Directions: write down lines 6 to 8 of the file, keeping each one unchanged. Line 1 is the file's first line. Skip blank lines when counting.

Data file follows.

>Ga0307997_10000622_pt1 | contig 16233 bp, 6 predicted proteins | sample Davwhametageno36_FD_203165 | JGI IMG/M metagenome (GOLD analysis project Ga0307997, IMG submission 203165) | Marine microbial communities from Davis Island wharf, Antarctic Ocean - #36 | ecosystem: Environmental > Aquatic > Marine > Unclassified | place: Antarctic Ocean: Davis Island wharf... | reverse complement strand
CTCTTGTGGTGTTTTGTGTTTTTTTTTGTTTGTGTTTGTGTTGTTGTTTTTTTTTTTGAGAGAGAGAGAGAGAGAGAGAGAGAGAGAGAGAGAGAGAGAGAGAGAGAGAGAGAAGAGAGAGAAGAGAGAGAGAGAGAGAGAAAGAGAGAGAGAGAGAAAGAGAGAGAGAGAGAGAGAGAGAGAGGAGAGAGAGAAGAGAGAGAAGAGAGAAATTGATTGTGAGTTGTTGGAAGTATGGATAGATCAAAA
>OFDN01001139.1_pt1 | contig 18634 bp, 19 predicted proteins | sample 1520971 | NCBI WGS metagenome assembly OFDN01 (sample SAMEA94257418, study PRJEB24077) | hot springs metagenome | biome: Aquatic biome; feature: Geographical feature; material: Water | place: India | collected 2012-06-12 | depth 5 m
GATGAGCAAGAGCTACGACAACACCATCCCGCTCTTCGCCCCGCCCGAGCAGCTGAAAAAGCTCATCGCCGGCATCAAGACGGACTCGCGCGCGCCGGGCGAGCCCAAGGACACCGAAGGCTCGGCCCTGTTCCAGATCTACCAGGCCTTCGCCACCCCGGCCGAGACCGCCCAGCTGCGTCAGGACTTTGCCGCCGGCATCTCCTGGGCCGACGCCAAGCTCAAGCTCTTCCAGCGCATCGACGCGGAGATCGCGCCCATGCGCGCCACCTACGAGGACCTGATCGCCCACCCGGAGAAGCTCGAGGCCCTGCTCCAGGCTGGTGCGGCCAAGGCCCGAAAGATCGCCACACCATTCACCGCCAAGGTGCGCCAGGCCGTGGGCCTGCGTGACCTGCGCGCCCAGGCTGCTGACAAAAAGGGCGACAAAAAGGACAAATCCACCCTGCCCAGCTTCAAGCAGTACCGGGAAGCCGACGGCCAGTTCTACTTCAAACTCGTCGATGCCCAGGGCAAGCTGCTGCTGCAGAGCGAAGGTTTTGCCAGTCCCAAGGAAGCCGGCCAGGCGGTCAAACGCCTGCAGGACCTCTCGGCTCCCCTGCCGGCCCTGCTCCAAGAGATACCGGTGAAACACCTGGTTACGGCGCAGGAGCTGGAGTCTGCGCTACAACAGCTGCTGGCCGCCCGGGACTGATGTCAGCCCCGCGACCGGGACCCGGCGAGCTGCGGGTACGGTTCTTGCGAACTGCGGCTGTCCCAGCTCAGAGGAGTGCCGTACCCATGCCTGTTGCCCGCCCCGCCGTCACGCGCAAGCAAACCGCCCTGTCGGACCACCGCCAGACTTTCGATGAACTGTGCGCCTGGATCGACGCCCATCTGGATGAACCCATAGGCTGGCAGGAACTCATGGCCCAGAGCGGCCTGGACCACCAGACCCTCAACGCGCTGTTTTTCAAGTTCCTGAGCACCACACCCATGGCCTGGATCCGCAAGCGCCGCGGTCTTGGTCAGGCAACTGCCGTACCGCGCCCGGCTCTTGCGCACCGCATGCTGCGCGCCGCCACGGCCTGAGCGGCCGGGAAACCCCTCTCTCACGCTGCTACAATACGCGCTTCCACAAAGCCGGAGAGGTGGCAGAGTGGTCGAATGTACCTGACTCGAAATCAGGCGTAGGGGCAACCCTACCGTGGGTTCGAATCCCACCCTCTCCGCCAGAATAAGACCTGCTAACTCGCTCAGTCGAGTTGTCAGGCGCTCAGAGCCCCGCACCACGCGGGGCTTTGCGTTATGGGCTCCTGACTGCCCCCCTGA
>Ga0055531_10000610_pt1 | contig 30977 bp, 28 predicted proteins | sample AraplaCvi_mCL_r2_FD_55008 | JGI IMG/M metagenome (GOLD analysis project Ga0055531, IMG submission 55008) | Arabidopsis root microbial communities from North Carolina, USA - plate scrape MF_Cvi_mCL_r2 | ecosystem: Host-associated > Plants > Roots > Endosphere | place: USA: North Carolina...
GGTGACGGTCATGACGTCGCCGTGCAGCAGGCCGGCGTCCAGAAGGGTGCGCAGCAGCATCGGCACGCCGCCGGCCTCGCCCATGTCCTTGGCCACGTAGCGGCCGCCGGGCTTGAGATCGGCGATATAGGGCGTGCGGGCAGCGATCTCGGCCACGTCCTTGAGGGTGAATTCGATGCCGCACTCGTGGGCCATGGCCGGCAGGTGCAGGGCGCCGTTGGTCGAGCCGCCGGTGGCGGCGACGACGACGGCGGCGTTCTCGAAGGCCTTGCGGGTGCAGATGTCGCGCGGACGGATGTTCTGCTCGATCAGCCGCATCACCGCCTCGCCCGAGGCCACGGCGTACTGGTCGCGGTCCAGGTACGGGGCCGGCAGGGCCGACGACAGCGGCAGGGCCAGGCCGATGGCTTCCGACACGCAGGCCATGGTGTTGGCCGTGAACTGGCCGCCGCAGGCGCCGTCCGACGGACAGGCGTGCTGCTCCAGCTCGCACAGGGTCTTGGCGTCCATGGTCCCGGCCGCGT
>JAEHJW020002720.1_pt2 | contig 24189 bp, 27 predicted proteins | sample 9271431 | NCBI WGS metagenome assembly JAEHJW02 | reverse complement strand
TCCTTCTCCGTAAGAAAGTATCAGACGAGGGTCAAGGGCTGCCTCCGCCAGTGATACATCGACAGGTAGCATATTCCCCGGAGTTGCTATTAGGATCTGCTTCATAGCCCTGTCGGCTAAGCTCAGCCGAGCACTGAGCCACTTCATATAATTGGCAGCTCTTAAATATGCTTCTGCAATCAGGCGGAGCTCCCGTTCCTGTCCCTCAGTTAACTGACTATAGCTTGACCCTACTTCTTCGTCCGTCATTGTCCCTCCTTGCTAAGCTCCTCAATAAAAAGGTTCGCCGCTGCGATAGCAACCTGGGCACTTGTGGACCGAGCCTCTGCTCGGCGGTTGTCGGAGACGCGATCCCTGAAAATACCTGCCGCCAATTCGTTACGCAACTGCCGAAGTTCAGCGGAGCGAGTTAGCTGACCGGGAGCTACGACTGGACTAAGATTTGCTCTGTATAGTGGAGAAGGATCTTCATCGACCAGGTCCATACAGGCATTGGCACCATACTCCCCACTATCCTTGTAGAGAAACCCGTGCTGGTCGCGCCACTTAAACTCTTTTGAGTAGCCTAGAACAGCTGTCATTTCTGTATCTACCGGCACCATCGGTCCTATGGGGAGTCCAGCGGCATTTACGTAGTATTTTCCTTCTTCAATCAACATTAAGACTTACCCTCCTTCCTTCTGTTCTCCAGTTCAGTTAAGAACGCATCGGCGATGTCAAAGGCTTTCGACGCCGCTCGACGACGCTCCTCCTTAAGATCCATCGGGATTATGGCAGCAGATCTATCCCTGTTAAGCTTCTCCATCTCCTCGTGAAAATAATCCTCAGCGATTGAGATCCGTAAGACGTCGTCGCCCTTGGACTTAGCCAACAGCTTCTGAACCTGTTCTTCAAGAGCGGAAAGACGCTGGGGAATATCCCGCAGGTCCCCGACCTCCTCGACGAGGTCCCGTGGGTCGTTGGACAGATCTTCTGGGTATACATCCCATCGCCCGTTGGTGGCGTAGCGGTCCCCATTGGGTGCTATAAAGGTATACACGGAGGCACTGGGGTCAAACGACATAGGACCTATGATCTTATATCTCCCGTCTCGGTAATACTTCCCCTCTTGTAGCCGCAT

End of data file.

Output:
GGTGACGGTCATGACGTCGCCGTGCAGCAGGCCGGCGTCCAGAAGGGTGCGCAGCAGCATCGGCACGCCGCCGGCCTCGCCCATGTCCTTGGCCACGTAGCGGCCGCCGGGCTTGAGATCGGCGATATAGGGCGTGCGGGCAGCGATCTCGGCCACGTCCTTGAGGGTGAATTCGATGCCGCACTCGTGGGCCATGGCCGGCAGGTGCAGGGCGCCGTTGGTCGAGCCGCCGGTGGCGGCGACGACGACGGCGGCGTTCTCGAAGGCCTTGCGGGTGCAGATGTCGCGCGGACGGATGTTCTGCTCGATCAGCCGCATCACCGCCTCGCCCGAGGCCACGGCGTACTGGTCGCGGTCCAGGTACGGGGCCGGCAGGGCCGACGACAGCGGCAGGGCCAGGCCGATGGCTTCCGACACGCAGGCCATGGTGTTGGCCGTGAACTGGCCGCCGCAGGCGCCGTCCGACGGACAGGCGTGCTGCTCCAGCTCGCACAGGGTCTTGGCGTCCATGGTCCCGGCCGCGT
>JAEHJW020002720.1_pt2 | contig 24189 bp, 27 predicted proteins | sample 9271431 | NCBI WGS metagenome assembly JAEHJW02 | reverse complement strand
TCCTTCTCCGTAAGAAAGTATCAGACGAGGGTCAAGGGCTGCCTCCGCCAGTGATACATCGACAGGTAGCATATTCCCCGGAGTTGCTATTAGGATCTGCTTCATAGCCCTGTCGGCTAAGCTCAGCCGAGCACTGAGCCACTTCATATAATTGGCAGCTCTTAAATATGCTTCTGCAATCAGGCGGAGCTCCCGTTCCTGTCCCTCAGTTAACTGACTATAGCTTGACCCTACTTCTTCGTCCGTCATTGTCCCTCCTTGCTAAGCTCCTCAATAAAAAGGTTCGCCGCTGCGATAGCAACCTGGGCACTTGTGGACCGAGCCTCTGCTCGGCGGTTGTCGGAGACGCGATCCCTGAAAATACCTGCCGCCAATTCGTTACGCAACTGCCGAAGTTCAGCGGAGCGAGTTAGCTGACCGGGAGCTACGACTGGACTAAGATTTGCTCTGTATAGTGGAGAAGGATCTTCATCGACCAGGTCCATACAGGCATTGGCACCATACTCCCCACTATCCTTGTAGAGAAACCCGTGCTGGTCGCGCCACTTAAACTCTTTTGAGTAGCCTAGAACAGCTGTCATTTCTGTATCTACCGGCACCATCGGTCCTATGGGGAGTCCAGCGGCATTTACGTAGTATTTTCCTTCTTCAATCAACATTAAGACTTACCCTCCTTCCTTCTGTTCTCCAGTTCAGTTAAGAACGCATCGGCGATGTCAAAGGCTTTCGACGCCGCTCGACGACGCTCCTCCTTAAGATCCATCGGGATTATGGCAGCAGATCTATCCCTGTTAAGCTTCTCCATCTCCTCGTGAAAATAATCCTCAGCGATTGAGATCCGTAAGACGTCGTCGCCCTTGGACTTAGCCAACAGCTTCTGAACCTGTTCTTCAAGAGCGGAAAGACGCTGGGGAATATCCCGCAGGTCCCCGACCTCCTCGACGAGGTCCCGTGGGTCGTTGGACAGATCTTCTGGGTATACATCCCATCGCCCGTTGGTGGCGTAGCGGTCCCCATTGGGTGCTATAAAGGTATACACGGAGGCACTGGGGTCAAACGACATAGGACCTATGATCTTATATCTCCCGTCTCGGTAATACTTCCCCTCTTGTAGCCGCAT